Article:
Networking opportunities, high-quality services, and a change of pace from the isolation of home office: these are just a few of the reasons that young Prague-based professionals are increasingly drawn to co-working centers in the Czech capital.
According to newly released statistics from CBRE, a real estate consultancy company, the number of leased square meters in coworking office buildings in Prague has risen by as much as 150% since 2017 (from 25,000 sqm to 65,000 sqm). The share of coworking spaces leased in new lease office spaces grew from 2% in 2017 to 10% by mid-2019.
This share continues to rise steeply. On the basis of developments in the first half of 2019, when over 13,000 sqm were directly leased for coworking, and further spaces were in the final stages of negotiations, the expectation is that the share of coworking offices, as part of the total volume of newly leased administrative space, will exceed 15% this year.
With the growing number of independent working professionals looking for inspiration outside classic offices and the market increasing at record levels, operators of coworking centers and flexible serviced offices are responding accordingly — more than 30 such centers existing in Prague alone.
Analysts say the trend is driven by millennials. “This young generation increasingly favors the individual approach, quality service, and networking found in the centers. They are growing all over the Czech Republic like mushrooms after the rain,” says Lenka Hrudíková, CBRE coworking specialist.
While freelancers, creatives, and startups often rent co-working spaces, increasingly, this type of workspace is also rented by large companies.
“Our research reveals four main reasons that motivate companies to choose coworking: coping with an increase in short-term demand (48%), cost reduction (43%), testing of an alternative workplace (39%) and as part of efforts to attract new talent (28%),” says Karel Pelán, Country Manager International Workplace Group (IWG), which operates the Regus and Spaces network of flexi offices.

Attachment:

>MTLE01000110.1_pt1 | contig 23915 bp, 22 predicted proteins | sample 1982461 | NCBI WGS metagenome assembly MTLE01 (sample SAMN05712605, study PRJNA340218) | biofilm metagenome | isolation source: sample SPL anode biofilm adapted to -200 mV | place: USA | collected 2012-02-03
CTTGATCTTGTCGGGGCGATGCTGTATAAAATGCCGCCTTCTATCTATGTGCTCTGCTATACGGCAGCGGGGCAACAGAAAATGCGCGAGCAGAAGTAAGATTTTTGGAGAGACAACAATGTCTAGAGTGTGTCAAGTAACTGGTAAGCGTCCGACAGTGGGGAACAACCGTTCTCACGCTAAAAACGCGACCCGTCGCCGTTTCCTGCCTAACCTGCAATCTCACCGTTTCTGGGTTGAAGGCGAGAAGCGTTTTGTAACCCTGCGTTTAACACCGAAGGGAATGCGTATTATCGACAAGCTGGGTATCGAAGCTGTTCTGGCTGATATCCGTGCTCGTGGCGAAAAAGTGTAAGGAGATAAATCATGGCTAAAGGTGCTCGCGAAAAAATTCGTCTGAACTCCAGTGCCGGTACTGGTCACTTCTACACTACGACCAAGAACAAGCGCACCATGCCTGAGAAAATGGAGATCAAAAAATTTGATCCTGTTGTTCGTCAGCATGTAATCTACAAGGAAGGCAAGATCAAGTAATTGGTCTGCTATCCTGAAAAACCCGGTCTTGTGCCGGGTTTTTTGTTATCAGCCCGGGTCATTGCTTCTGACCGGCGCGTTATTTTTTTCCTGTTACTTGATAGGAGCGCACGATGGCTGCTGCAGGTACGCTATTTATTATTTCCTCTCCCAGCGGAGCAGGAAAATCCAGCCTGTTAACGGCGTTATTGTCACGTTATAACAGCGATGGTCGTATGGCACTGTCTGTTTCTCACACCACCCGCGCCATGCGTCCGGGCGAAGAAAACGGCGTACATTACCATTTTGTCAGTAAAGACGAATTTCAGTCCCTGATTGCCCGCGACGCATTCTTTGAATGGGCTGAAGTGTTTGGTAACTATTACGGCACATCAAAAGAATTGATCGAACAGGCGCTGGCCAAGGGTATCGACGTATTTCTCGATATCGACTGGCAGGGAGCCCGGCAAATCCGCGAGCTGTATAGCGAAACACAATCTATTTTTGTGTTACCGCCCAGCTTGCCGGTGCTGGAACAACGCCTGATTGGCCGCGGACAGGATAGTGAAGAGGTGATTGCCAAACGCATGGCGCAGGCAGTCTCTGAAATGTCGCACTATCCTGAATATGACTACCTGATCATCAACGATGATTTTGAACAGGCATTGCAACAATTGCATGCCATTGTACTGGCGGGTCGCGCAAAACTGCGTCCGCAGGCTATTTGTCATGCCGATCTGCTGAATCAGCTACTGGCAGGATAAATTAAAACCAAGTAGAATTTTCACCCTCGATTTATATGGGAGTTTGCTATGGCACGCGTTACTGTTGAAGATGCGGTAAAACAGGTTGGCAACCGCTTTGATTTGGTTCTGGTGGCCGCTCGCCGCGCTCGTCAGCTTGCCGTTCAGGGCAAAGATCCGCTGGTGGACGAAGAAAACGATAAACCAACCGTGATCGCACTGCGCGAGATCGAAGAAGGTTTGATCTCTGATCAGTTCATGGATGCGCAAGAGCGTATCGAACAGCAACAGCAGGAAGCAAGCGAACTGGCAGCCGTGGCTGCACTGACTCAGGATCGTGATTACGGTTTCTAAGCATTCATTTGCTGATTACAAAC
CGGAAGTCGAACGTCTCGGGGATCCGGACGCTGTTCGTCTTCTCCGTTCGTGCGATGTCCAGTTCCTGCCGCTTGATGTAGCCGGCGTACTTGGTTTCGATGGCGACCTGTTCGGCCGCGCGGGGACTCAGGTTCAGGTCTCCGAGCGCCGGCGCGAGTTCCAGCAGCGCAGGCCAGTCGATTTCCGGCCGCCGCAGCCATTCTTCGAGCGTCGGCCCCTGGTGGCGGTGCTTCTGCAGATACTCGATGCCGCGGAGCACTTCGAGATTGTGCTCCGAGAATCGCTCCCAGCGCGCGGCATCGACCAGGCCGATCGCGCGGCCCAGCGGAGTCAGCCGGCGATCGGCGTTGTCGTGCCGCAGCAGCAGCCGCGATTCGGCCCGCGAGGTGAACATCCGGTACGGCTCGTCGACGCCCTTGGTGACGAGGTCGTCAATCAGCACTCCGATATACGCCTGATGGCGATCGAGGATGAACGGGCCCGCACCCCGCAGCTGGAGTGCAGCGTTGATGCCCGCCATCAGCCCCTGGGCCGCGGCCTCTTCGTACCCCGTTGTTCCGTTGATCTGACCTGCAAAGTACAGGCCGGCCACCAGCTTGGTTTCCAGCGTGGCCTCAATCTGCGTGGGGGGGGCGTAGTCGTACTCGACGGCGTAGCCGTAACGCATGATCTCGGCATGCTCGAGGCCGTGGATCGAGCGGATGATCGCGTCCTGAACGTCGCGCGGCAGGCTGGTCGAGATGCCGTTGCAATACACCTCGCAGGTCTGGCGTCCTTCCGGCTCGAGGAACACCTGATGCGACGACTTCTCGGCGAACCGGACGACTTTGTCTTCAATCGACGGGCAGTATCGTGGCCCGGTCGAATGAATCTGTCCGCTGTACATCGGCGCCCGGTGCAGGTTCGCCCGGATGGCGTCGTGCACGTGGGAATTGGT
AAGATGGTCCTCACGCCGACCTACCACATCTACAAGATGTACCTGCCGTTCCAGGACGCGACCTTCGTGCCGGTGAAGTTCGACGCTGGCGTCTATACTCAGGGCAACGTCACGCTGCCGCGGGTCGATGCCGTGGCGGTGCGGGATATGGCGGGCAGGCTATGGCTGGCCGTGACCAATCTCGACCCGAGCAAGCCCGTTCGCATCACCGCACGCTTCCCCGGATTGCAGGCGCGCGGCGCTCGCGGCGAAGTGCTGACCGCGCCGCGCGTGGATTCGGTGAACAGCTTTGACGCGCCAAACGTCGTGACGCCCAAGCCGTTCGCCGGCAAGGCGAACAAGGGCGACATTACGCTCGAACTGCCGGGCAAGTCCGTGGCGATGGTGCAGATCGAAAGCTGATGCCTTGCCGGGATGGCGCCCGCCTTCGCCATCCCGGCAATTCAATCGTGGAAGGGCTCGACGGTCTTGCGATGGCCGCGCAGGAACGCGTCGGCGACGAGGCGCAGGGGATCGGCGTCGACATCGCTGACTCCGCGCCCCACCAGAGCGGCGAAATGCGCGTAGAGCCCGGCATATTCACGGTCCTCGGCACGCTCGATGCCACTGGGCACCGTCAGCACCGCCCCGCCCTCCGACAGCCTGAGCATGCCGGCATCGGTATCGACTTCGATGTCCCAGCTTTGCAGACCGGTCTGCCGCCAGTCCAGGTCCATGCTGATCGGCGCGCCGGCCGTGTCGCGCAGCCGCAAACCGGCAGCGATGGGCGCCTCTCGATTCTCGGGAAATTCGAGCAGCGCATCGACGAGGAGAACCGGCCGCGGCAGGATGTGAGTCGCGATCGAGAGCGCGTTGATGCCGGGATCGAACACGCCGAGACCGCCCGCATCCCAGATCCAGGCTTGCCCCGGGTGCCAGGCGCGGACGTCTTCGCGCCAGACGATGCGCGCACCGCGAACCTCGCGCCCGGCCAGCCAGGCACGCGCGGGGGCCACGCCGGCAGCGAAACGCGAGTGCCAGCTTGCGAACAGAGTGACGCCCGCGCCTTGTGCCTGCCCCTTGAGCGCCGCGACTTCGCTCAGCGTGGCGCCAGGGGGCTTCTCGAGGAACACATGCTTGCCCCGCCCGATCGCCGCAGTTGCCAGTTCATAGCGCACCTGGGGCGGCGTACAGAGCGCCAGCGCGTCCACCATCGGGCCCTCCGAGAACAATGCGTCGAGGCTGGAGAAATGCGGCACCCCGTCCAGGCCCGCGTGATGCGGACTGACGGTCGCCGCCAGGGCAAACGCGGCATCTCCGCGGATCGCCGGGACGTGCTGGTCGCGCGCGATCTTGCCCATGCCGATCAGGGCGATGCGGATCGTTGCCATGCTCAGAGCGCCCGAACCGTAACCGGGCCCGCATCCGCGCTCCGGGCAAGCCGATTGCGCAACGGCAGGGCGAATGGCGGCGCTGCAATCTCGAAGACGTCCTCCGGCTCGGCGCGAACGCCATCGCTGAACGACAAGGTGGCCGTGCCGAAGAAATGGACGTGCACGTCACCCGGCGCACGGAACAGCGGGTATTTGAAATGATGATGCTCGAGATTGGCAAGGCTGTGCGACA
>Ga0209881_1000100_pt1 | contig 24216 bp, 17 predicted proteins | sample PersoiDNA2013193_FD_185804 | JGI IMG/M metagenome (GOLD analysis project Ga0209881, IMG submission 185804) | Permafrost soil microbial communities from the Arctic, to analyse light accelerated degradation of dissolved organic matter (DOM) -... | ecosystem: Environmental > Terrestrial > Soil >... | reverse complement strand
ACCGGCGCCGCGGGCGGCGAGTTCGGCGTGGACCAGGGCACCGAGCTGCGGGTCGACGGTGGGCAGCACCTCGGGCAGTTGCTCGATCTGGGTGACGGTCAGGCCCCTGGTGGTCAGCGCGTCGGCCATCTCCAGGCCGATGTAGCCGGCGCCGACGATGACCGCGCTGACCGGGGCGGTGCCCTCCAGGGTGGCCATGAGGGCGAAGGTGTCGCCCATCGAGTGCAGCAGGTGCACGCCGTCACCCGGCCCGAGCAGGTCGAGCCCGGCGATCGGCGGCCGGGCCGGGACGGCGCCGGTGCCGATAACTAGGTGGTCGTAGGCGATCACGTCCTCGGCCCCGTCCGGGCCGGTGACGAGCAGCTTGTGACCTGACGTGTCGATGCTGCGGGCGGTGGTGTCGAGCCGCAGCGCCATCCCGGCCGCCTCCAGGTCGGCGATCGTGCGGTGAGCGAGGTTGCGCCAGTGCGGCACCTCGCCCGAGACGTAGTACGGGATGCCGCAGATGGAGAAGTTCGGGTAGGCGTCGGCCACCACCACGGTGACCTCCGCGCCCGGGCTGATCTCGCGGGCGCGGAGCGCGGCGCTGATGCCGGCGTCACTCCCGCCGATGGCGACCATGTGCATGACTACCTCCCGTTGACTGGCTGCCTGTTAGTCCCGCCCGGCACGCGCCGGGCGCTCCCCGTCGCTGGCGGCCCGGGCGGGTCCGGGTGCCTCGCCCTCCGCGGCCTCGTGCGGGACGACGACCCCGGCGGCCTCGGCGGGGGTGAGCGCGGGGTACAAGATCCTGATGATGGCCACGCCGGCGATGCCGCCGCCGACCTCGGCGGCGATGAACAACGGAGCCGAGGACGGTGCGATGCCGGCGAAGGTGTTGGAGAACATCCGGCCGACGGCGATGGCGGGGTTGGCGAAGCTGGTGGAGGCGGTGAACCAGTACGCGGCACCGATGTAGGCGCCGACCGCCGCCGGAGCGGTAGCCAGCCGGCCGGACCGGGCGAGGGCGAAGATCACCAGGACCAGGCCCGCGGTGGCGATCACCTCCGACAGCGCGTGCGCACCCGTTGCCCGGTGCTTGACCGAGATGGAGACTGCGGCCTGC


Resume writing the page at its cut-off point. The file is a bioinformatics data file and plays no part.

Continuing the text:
He says that the popularity of flexible offices is increasing every year. “This trend was confirmed by our annual Global Workspace Survey which reveals that nowadays more than half of people are working remotely for at least 2.5 days a week.”
“85% of respondents stated that work productivity in their companies increased when they allowed employees to work flexibly,” he adds.
The last reason is becoming increasingly important with regards to the approach of the millennial generation to work and the long-term low unemployment rate. Over the past twelve months, its importance has grown by ten percentage points.
In terms of the size of spaces that operators rent and offer to their members, there are three dominant companies. Spaces have a market share of 25%, Regus 17% (both operated by IWG) and New Work 14%. They are closely followed by Scott & Weber, WeWork, HubHub Czech Republic and BusinessLink, which each hold market shares of between 8% and 12%.
In terms of the largest new contracts concluded recently, WeWork has scored some points with the lease of 5,755 m2 for coworking in the Drn Building in Prague 1. Likewise, Spaces (IWG) leased in the range of 3,300–4,000 sqm across Prague over the last three quarters (specifically in the following buildings: Parkview in Prague 4; Nile House in Prague 8; Albatros in Prague 1; and SmichOFF in Prague 5).
Coworking centers were established in the Czech Republic for the first time in 2009. They particularly thrive in larger cities, where more and more independent professionals use them.
In Prague, some of the more interesting spaces include a kid-friendly office for parents, a maker space, and a hub for artsy types in a Prague theater. In Brno, one of the largest co-working centers in Europe and the second-largest Impact Hub in the world opened in January 2018.
Many co-working spaces in the Czech Republic are also characterized by urban-chic modern design. To see a list of co-working spaces in Prague and throughout the Czech Republic see here.